Following this major win, he returned to compete at the tournament when it was held again in 1983 and secured another victory. He experienced further successes in the late 1980s and early 1990s, becoming one of the most enduring rivals to fellow English snooker player Jimmy White. During this period he reclaimed another four world championship titles as well as numerous other major titles across various competitions before finally retiring from professional play in 2016 after over thirty years on tour.
The former English snooker player Ray Reardon achieved impressive success in his professional career, winning six World Titles. As one of the most successful players in the history of the game, Ray won two titles consecutively during 1976 and 1977 and then again consecutively from 1984 to 1987. Across all tournaments, he held an impressive record of six world titles, eighteen major ranking events and spent seven years as number one ranked player between 1973 and 1981.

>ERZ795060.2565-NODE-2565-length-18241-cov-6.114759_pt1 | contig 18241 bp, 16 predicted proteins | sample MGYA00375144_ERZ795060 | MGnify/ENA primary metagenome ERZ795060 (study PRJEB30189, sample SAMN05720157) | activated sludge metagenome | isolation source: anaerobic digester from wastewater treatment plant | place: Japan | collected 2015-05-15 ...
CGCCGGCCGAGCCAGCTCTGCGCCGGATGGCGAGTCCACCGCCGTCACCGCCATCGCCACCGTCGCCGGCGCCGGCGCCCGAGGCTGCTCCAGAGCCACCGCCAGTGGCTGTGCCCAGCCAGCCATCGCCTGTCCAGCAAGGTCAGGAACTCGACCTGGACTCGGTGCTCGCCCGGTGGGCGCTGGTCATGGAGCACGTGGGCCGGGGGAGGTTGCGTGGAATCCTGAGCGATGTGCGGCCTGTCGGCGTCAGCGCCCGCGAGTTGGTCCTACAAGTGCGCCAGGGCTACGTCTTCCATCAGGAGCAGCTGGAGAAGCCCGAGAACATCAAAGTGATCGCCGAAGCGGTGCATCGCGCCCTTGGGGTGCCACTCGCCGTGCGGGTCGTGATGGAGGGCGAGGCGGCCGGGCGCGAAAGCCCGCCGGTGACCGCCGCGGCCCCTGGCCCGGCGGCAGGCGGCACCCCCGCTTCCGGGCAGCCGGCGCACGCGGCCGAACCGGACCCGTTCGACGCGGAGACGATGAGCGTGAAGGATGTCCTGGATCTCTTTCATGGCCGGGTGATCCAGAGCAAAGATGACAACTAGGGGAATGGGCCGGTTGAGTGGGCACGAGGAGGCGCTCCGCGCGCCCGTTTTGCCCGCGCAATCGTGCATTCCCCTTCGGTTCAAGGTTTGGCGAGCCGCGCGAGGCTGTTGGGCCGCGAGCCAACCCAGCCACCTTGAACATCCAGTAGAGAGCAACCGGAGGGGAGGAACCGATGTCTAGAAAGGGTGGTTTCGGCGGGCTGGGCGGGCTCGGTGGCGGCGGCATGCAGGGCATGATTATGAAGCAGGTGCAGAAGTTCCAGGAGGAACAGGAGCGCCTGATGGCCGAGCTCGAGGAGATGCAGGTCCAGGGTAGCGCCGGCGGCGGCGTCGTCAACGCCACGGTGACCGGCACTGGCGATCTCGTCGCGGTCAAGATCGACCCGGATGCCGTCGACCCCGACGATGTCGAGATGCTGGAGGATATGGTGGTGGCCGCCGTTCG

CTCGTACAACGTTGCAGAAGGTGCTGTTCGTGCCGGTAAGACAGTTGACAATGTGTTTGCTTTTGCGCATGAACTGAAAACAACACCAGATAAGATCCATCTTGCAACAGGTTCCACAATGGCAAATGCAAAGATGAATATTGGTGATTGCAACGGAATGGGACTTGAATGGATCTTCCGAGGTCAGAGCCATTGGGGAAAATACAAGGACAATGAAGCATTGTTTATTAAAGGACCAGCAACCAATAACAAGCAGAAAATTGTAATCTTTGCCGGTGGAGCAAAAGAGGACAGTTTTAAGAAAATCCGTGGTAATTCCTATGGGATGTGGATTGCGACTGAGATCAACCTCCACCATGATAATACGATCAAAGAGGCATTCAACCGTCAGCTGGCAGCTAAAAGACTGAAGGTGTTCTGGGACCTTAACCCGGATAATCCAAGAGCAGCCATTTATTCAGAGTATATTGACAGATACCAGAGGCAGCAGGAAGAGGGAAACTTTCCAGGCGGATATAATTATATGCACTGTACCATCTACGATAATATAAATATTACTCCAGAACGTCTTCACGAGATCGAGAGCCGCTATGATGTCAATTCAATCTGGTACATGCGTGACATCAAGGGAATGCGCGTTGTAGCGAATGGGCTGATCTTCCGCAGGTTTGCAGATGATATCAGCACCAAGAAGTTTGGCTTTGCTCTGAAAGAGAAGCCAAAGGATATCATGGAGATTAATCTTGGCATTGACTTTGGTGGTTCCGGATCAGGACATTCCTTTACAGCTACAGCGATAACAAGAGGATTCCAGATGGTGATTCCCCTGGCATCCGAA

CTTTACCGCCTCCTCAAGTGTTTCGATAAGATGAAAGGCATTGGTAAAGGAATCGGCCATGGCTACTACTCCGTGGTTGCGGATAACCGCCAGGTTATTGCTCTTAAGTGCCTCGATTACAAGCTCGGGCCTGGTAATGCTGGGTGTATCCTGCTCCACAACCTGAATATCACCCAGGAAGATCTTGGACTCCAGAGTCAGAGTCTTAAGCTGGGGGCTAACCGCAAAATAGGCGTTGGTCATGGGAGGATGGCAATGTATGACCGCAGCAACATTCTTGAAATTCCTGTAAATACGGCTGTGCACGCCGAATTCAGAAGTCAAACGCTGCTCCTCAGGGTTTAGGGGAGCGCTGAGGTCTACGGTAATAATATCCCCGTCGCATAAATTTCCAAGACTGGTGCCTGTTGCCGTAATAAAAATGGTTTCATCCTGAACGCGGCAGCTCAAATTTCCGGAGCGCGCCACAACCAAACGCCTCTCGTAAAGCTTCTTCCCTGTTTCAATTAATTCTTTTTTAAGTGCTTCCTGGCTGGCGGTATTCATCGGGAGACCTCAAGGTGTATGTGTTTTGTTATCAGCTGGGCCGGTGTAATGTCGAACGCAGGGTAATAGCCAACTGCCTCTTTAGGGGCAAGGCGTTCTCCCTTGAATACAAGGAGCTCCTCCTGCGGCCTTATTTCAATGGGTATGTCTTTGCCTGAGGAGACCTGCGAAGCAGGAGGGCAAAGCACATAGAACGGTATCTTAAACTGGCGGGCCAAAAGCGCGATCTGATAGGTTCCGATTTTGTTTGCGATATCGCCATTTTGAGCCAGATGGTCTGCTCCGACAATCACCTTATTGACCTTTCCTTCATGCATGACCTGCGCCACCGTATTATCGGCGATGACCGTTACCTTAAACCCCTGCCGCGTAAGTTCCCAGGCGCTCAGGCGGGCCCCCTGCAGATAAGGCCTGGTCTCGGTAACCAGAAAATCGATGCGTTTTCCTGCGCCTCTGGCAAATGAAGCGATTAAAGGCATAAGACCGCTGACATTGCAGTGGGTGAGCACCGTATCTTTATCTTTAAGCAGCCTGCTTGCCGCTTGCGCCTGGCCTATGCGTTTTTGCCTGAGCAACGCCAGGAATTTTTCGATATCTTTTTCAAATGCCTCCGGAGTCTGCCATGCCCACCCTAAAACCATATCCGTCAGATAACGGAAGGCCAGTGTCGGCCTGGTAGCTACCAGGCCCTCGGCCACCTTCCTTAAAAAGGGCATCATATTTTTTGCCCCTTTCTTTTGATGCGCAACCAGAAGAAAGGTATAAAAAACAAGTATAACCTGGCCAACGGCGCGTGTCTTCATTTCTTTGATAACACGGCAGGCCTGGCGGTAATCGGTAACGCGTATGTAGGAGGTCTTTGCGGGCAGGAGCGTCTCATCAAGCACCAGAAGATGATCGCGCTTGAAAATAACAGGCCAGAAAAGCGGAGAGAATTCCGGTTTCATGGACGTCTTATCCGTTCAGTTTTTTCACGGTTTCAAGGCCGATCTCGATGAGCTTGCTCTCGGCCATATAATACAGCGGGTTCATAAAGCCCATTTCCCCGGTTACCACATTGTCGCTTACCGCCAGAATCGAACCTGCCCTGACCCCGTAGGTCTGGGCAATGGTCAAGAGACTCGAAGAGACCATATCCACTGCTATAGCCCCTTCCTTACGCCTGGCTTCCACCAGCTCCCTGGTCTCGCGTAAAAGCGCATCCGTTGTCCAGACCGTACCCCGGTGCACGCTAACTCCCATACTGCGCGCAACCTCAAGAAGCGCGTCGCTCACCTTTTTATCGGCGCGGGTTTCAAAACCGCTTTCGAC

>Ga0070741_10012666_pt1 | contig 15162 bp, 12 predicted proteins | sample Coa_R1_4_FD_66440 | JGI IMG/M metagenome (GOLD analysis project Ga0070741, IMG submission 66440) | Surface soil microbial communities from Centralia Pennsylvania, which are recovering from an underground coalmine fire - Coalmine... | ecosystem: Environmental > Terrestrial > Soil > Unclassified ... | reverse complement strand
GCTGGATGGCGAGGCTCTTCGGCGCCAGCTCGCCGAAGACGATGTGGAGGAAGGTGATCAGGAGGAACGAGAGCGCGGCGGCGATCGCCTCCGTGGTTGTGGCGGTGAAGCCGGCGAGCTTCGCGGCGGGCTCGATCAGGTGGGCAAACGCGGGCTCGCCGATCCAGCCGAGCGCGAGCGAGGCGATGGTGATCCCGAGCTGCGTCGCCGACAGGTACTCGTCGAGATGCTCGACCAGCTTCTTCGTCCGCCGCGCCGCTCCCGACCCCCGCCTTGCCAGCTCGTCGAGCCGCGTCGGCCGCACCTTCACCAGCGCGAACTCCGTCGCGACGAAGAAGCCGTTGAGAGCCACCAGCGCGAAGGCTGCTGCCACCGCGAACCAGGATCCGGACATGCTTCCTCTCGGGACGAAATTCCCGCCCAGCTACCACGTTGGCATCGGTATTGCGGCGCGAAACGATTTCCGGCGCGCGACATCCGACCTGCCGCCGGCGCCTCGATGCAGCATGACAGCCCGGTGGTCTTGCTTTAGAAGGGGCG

During this time Ray was also a leading figure in pushing for more TV coverage for snooker, creating further interest in the sport which would contribute to its rise in popularity throughout the 1980s. His world title wins included victories against Alex Higgins in 1977 and 1984, while losing his semi-finals match at the Crucible Theatre against Terry Griffiths in 1979.
Ray retired from professional snooker at 45 due to age but continued to be an ambassador for both UK Snooker and overseas events until 2017 when he passed away at the age of 85 following a long illness. He will always be remembered as a transformative figure both on-screen with is dynamic brand of play as well as being one of Britain’s most successful snooker players ever with his six world titles making him an enduring figure within English sporting history.
Following the end of his snooker career, the former English player continued to work in various roles related to the sport. He regularly appeared as a commentator for major tournaments and appeared in numerous documentaries about snooker.